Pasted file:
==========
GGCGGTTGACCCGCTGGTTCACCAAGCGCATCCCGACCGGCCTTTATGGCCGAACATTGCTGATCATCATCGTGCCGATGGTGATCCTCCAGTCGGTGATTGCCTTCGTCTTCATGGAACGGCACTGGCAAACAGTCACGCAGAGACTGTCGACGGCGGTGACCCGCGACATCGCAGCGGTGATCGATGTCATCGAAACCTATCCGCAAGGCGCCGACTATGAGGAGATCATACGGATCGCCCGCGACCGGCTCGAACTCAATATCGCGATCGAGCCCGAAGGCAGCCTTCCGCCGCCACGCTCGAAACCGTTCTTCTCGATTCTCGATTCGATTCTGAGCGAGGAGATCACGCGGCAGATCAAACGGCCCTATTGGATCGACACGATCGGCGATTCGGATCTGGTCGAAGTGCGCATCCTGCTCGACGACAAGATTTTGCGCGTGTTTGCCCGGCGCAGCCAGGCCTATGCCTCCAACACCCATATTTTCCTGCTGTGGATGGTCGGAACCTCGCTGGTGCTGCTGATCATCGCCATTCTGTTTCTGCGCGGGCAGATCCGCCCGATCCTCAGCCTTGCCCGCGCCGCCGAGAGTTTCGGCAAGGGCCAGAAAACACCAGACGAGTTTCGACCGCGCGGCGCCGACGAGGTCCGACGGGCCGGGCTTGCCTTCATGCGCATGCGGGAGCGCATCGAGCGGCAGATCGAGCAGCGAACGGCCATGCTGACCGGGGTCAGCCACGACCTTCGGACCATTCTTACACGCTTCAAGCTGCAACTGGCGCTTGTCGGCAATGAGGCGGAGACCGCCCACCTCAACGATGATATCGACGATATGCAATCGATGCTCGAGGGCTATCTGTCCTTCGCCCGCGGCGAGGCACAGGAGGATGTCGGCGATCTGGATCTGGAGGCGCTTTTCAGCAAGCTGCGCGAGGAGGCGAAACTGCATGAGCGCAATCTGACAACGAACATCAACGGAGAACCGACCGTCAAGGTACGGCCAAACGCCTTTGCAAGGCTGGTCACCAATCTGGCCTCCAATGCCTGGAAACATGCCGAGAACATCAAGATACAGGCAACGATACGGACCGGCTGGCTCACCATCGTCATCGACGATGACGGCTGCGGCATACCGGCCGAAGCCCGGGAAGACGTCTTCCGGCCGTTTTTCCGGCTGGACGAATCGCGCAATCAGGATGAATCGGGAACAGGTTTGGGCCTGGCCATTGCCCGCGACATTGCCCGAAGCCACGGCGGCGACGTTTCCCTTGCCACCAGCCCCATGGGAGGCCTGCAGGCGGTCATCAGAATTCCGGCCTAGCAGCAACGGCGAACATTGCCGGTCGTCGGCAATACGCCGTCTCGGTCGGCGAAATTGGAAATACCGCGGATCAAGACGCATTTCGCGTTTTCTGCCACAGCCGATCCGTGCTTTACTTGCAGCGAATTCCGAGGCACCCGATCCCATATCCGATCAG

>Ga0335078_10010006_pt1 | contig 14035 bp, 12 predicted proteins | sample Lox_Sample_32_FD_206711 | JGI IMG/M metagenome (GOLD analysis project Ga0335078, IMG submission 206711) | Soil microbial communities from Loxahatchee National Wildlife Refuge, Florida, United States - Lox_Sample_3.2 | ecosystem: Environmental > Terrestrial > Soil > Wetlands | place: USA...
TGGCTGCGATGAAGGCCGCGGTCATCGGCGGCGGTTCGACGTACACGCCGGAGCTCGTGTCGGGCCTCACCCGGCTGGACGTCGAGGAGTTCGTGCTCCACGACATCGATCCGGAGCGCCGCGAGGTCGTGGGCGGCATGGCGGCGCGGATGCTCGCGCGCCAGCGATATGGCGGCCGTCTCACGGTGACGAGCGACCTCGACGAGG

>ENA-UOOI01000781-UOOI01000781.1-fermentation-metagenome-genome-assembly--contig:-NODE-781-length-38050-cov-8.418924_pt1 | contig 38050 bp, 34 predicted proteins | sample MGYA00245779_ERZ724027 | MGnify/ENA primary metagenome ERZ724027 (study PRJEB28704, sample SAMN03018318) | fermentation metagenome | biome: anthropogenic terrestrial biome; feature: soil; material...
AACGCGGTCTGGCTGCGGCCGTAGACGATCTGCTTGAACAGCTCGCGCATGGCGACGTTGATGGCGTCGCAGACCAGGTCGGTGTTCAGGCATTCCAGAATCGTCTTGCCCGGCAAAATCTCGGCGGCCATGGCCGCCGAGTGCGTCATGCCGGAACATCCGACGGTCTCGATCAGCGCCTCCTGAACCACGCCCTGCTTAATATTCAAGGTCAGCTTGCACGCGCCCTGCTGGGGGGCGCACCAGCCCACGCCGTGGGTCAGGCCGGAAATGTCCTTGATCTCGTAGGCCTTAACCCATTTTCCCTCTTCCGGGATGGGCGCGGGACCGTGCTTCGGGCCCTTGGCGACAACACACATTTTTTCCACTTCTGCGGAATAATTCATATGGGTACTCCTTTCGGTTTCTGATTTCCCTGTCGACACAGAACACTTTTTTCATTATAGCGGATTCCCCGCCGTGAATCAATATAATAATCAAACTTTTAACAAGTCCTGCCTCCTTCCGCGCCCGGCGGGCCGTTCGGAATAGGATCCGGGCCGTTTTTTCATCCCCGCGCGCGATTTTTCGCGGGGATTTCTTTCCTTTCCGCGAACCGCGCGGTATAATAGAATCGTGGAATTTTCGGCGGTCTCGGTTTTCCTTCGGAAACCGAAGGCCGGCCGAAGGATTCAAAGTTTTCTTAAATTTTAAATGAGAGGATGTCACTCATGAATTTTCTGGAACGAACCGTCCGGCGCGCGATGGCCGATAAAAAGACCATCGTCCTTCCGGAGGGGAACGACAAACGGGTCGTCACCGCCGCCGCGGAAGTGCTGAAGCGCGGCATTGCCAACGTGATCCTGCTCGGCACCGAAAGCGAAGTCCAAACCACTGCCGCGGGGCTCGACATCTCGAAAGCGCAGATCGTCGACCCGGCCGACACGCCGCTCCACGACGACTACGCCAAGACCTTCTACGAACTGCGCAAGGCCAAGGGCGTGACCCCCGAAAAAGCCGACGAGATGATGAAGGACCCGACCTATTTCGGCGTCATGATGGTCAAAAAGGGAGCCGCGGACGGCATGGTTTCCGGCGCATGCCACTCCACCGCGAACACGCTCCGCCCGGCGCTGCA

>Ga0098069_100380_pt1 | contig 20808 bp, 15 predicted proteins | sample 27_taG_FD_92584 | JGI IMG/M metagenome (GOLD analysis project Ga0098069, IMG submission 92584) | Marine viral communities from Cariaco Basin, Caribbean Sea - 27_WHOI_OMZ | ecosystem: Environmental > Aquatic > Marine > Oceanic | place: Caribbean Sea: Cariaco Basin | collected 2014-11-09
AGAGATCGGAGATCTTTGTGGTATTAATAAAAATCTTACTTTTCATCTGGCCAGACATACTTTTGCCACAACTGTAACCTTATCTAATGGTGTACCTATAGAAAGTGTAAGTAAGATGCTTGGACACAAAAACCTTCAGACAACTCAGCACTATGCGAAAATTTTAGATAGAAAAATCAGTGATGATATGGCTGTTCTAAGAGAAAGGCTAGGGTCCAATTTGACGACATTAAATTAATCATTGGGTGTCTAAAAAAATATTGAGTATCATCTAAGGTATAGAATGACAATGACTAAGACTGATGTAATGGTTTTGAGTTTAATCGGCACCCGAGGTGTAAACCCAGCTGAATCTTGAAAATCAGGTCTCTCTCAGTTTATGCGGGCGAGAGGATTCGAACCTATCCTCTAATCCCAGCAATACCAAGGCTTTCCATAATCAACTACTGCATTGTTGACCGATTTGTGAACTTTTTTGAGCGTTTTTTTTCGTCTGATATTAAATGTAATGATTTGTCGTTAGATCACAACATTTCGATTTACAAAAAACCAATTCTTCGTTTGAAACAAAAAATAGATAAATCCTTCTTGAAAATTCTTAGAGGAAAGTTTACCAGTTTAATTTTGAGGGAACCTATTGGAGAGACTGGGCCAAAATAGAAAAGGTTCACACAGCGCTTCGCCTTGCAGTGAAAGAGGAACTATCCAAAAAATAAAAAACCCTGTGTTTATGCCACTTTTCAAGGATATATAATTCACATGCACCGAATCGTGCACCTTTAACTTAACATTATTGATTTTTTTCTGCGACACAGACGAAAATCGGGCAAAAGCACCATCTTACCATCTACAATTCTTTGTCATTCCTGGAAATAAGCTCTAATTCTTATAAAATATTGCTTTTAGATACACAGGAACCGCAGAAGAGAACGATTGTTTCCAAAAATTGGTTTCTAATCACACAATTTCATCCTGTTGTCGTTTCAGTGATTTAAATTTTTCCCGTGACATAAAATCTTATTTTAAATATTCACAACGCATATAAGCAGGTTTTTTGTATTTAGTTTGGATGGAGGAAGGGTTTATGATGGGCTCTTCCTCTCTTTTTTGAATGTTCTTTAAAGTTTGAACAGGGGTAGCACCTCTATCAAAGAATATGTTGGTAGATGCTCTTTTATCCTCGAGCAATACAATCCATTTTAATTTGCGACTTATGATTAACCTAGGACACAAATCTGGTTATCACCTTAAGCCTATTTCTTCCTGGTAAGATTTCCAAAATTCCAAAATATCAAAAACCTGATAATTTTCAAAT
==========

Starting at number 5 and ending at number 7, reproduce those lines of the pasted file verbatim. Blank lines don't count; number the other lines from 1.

AACGCGGTCTGGCTGCGGCCGTAGACGATCTGCTTGAACAGCTCGCGCATGGCGACGTTGATGGCGTCGCAGACCAGGTCGGTGTTCAGGCATTCCAGAATCGTCTTGCCCGGCAAAATCTCGGCGGCCATGGCCGCCGAGTGCGTCATGCCGGAACATCCGACGGTCTCGATCAGCGCCTCCTGAACCACGCCCTGCTTAATATTCAAGGTCAGCTTGCACGCGCCCTGCTGGGGGGCGCACCAGCCCACGCCGTGGGTCAGGCCGGAAATGTCCTTGATCTCGTAGGCCTTAACCCATTTTCCCTCTTCCGGGATGGGCGCGGGACCGTGCTTCGGGCCCTTGGCGACAACACACATTTTTTCCACTTCTGCGGAATAATTCATATGGGTACTCCTTTCGGTTTCTGATTTCCCTGTCGACACAGAACACTTTTTTCATTATAGCGGATTCCCCGCCGTGAATCAATATAATAATCAAACTTTTAACAAGTCCTGCCTCCTTCCGCGCCCGGCGGGCCGTTCGGAATAGGATCCGGGCCGTTTTTTCATCCCCGCGCGCGATTTTTCGCGGGGATTTCTTTCCTTTCCGCGAACCGCGCGGTATAATAGAATCGTGGAATTTTCGGCGGTCTCGGTTTTCCTTCGGAAACCGAAGGCCGGCCGAAGGATTCAAAGTTTTCTTAAATTTTAAATGAGAGGATGTCACTCATGAATTTTCTGGAACGAACCGTCCGGCGCGCGATGGCCGATAAAAAGACCATCGTCCTTCCGGAGGGGAACGACAAACGGGTCGTCACCGCCGCCGCGGAAGTGCTGAAGCGCGGCATTGCCAACGTGATCCTGCTCGGCACCGAAAGCGAAGTCCAAACCACTGCCGCGGGGCTCGACATCTCGAAAGCGCAGATCGTCGACCCGGCCGACACGCCGCTCCACGACGACTACGCCAAGACCTTCTACGAACTGCGCAAGGCCAAGGGCGTGACCCCCGAAAAAGCCGACGAGATGATGAAGGACCCGACCTATTTCGGCGTCATGATGGTCAAAAAGGGAGCCGCGGACGGCATGGTTTCCGGCGCATGCCACTCCACCGCGAACACGCTCCGCCCGGCGCTGCA

>Ga0098069_100380_pt1 | contig 20808 bp, 15 predicted proteins | sample 27_taG_FD_92584 | JGI IMG/M metagenome (GOLD analysis project Ga0098069, IMG submission 92584) | Marine viral communities from Cariaco Basin, Caribbean Sea - 27_WHOI_OMZ | ecosystem: Environmental > Aquatic > Marine > Oceanic | place: Caribbean Sea: Cariaco Basin | collected 2014-11-09
AGAGATCGGAGATCTTTGTGGTATTAATAAAAATCTTACTTTTCATCTGGCCAGACATACTTTTGCCACAACTGTAACCTTATCTAATGGTGTACCTATAGAAAGTGTAAGTAAGATGCTTGGACACAAAAACCTTCAGACAACTCAGCACTATGCGAAAATTTTAGATAGAAAAATCAGTGATGATATGGCTGTTCTAAGAGAAAGGCTAGGGTCCAATTTGACGACATTAAATTAATCATTGGGTGTCTAAAAAAATATTGAGTATCATCTAAGGTATAGAATGACAATGACTAAGACTGATGTAATGGTTTTGAGTTTAATCGGCACCCGAGGTGTAAACCCAGCTGAATCTTGAAAATCAGGTCTCTCTCAGTTTATGCGGGCGAGAGGATTCGAACCTATCCTCTAATCCCAGCAATACCAAGGCTTTCCATAATCAACTACTGCATTGTTGACCGATTTGTGAACTTTTTTGAGCGTTTTTTTTCGTCTGATATTAAATGTAATGATTTGTCGTTAGATCACAACATTTCGATTTACAAAAAACCAATTCTTCGTTTGAAACAAAAAATAGATAAATCCTTCTTGAAAATTCTTAGAGGAAAGTTTACCAGTTTAATTTTGAGGGAACCTATTGGAGAGACTGGGCCAAAATAGAAAAGGTTCACACAGCGCTTCGCCTTGCAGTGAAAGAGGAACTATCCAAAAAATAAAAAACCCTGTGTTTATGCCACTTTTCAAGGATATATAATTCACATGCACCGAATCGTGCACCTTTAACTTAACATTATTGATTTTTTTCTGCGACACAGACGAAAATCGGGCAAAAGCACCATCTTACCATCTACAATTCTTTGTCATTCCTGGAAATAAGCTCTAATTCTTATAAAATATTGCTTTTAGATACACAGGAACCGCAGAAGAGAACGATTGTTTCCAAAAATTGGTTTCTAATCACACAATTTCATCCTGTTGTCGTTTCAGTGATTTAAATTTTTCCCGTGACATAAAATCTTATTTTAAATATTCACAACGCATATAAGCAGGTTTTTTGTATTTAGTTTGGATGGAGGAAGGGTTTATGATGGGCTCTTCCTCTCTTTTTTGAATGTTCTTTAAAGTTTGAACAGGGGTAGCACCTCTATCAAAGAATATGTTGGTAGATGCTCTTTTATCCTCGAGCAATACAATCCATTTTAATTTGCGACTTATGATTAACCTAGGACACAAATCTGGTTATCACCTTAAGCCTATTTCTTCCTGGTAAGATTTCCAAAATTCCAAAATATCAAAAACCTGATAATTTTCAAAT